Abstract TP179: Sex Differences in Stroke Risk Factors and Severity at Presentation

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Introduction: While men suffer from more strokes in younger and middle age, the incidence of stroke is higher among women in older age. Specifically, 60% of stroke fatalities occur in females and 40% occur in males. Recent findings have attributed these sex-specific differences to a surge in the prevalence of cardiovascular risk factors among women. Traditionally, men have presented more frequently with micro-vascular complications (hypertension, diabetes, hyperlipidemia, and obesity), but now these risks are increasing in women.

Hypothesis: Whether the modifiable risk factors examined, both alone and together, will differ in their ability to predict stroke severity across sex.

Methods: A retrospective analysis of 811 primary stroke cases from two comprehensive and two primary stroke centers in a single region were analyzed for prevalence of modifiable and non-modifiable risk factors. Risk factors such as medical comorbidities, clinical findings and behavioral risk factors were compared across sexes and then assessed for correlation with initial presentation severity and ambulatory status. The relative influence of risk factors on sex differences in stroke severity (NIH Stroke Scale) and symptomatology were tested.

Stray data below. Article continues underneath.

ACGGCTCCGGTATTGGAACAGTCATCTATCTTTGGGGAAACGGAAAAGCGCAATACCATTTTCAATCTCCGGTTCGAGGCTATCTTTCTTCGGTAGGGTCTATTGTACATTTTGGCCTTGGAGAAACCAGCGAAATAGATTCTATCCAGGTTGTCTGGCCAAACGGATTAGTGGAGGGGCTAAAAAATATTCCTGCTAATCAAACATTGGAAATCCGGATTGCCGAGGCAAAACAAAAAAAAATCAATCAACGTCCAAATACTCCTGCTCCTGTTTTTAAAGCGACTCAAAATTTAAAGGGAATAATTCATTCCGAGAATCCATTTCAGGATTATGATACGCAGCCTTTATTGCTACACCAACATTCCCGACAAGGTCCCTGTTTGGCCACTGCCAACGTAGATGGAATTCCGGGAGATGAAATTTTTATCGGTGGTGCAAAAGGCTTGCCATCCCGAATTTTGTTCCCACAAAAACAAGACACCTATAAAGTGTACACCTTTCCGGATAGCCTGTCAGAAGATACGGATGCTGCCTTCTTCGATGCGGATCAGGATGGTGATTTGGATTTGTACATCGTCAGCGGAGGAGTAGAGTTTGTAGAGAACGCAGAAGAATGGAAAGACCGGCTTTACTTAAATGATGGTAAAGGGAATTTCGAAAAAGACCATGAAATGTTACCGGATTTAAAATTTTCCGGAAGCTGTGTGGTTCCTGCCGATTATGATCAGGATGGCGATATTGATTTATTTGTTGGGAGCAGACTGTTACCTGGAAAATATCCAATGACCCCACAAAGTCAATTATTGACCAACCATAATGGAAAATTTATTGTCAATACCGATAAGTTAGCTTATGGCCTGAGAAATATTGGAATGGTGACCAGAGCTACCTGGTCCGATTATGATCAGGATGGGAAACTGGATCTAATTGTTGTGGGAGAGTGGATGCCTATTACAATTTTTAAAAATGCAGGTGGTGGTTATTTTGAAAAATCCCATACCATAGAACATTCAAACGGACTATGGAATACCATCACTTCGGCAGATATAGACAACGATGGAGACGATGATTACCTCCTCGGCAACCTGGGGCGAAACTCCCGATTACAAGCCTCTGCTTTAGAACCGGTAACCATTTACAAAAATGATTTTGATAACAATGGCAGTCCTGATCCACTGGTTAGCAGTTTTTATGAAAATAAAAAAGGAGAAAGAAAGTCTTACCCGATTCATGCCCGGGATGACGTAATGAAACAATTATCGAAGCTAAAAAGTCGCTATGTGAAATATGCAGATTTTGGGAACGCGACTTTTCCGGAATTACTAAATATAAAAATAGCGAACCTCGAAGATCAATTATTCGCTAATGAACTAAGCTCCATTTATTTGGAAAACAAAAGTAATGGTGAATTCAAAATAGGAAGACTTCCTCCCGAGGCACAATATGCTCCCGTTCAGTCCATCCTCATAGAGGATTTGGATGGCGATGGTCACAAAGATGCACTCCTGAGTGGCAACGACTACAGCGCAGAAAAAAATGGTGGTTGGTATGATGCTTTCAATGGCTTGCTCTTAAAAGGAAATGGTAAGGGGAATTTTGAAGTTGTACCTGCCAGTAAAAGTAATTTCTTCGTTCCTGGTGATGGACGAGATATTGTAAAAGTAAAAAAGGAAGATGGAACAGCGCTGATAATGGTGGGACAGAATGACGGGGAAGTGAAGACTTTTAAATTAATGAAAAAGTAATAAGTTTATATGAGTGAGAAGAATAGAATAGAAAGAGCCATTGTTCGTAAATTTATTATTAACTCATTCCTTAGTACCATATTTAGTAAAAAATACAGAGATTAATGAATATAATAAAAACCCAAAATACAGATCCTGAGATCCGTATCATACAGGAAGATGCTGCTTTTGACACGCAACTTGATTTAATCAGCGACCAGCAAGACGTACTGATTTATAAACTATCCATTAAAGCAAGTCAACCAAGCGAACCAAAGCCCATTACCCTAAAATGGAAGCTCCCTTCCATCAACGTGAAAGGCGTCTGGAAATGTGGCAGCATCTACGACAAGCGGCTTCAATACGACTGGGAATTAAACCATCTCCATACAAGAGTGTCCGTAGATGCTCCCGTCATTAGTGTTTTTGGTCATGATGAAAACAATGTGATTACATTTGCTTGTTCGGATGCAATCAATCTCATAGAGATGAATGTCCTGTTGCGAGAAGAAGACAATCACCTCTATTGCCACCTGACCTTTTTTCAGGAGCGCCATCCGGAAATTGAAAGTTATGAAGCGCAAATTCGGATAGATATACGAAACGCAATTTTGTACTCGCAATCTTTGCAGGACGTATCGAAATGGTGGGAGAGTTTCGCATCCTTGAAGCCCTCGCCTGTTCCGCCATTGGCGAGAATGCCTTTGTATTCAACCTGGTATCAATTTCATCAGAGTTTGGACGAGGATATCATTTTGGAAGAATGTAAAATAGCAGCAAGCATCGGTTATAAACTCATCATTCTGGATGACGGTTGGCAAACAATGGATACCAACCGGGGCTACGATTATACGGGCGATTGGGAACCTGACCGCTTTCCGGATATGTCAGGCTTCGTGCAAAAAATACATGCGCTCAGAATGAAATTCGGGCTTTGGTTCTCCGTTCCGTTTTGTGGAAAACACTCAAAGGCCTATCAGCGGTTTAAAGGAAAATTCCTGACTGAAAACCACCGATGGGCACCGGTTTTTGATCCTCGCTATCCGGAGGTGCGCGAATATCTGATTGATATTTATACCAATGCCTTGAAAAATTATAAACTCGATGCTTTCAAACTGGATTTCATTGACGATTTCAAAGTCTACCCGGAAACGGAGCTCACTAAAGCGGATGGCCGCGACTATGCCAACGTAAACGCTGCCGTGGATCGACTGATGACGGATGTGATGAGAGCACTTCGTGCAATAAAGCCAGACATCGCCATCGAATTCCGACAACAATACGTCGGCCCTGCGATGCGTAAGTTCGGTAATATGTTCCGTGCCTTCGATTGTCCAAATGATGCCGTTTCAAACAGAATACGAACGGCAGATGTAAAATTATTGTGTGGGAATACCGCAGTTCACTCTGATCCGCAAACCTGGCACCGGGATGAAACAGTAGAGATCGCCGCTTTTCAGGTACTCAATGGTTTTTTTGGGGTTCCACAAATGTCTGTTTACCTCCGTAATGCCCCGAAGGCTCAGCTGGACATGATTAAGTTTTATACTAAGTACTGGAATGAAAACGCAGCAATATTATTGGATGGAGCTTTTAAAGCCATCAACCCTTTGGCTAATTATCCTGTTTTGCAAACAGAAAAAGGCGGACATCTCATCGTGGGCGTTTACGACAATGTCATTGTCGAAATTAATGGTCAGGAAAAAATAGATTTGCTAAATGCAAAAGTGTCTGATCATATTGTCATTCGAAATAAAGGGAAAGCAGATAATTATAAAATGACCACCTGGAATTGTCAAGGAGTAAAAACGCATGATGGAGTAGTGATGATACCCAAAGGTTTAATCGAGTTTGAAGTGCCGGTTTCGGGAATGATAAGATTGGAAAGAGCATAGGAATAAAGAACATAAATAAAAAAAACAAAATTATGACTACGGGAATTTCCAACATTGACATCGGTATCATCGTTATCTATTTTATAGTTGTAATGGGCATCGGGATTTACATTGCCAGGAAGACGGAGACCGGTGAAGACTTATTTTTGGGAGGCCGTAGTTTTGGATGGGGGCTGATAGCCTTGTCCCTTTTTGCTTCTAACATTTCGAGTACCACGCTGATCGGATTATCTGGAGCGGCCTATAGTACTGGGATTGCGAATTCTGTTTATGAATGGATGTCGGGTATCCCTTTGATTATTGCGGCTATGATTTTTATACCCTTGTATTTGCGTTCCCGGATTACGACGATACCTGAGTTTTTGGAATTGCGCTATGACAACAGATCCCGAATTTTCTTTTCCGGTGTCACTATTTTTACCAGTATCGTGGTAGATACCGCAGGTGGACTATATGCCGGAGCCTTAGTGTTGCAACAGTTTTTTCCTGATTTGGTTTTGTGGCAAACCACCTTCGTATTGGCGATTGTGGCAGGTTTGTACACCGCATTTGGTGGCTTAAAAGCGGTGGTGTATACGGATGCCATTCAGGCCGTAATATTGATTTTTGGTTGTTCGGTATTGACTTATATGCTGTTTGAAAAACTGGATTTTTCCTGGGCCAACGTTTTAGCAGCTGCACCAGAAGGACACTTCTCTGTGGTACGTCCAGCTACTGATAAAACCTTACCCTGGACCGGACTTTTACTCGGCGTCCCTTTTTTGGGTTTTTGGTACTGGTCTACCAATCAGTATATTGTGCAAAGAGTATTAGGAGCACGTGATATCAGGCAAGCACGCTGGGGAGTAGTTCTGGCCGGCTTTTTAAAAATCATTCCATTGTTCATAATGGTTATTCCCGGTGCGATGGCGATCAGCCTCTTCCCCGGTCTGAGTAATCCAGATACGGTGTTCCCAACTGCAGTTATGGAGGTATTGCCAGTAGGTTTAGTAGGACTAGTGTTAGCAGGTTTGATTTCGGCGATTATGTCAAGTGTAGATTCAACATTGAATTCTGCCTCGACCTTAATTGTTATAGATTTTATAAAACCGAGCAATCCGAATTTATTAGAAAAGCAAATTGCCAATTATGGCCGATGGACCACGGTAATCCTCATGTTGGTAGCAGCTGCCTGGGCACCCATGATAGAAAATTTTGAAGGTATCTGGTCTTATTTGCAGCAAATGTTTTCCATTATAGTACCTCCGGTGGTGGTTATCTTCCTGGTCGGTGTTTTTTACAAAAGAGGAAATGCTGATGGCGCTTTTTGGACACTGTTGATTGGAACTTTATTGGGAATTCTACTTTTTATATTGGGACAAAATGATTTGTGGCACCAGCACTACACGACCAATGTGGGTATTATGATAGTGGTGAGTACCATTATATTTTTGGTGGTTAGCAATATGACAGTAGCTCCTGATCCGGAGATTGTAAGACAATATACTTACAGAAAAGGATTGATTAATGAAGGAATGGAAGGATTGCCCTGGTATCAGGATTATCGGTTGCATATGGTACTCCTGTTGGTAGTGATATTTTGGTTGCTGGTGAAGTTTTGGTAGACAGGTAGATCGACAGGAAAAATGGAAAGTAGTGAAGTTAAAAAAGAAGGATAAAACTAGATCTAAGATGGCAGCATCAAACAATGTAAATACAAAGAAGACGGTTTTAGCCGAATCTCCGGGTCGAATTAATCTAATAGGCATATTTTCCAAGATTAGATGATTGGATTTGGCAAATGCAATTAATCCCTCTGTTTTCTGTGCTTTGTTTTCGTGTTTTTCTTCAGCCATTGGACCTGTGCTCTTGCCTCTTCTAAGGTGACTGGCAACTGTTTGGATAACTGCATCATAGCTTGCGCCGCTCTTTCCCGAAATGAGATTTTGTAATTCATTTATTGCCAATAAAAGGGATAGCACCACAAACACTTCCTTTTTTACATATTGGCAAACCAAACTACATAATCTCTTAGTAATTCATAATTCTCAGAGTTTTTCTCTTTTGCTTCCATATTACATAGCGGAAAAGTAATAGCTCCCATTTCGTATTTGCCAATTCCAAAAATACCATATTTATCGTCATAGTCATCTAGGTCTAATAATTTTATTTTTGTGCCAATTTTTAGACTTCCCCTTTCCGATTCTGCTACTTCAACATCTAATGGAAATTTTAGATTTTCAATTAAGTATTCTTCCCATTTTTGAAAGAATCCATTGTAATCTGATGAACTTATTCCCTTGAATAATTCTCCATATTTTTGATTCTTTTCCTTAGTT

Results: Females were more likely to present as non-Hispanic, with history of migraines and more severe levels of hypertension, with hypertensive crisis status at presentation relative to normal hypertensive state (all p < 0.05). Males were more likely to present with history of coronary artery disease, documentation of drug or alcohol use, higher fasting blood sugar, A1c, and BMI levels at presentation (all p < 0.05). Multivariate models improved the observed association between female sex and severe NIHSS score (OR = 2.1 [1.03-4.35]) through inclusion of hypertension, fasting blood sugar, and diabetes status.

Conclusions: While the sex differences in strokes are well studied, the complex interrelationships between sex, variance in known medical risk factors, and severity of stroke presentation are not so well understood. This study identifies new patterns in risk by building independent models for odds of stroke severity for each sex, which may in turn help to explain sex differences in stroke presentation phenotype.

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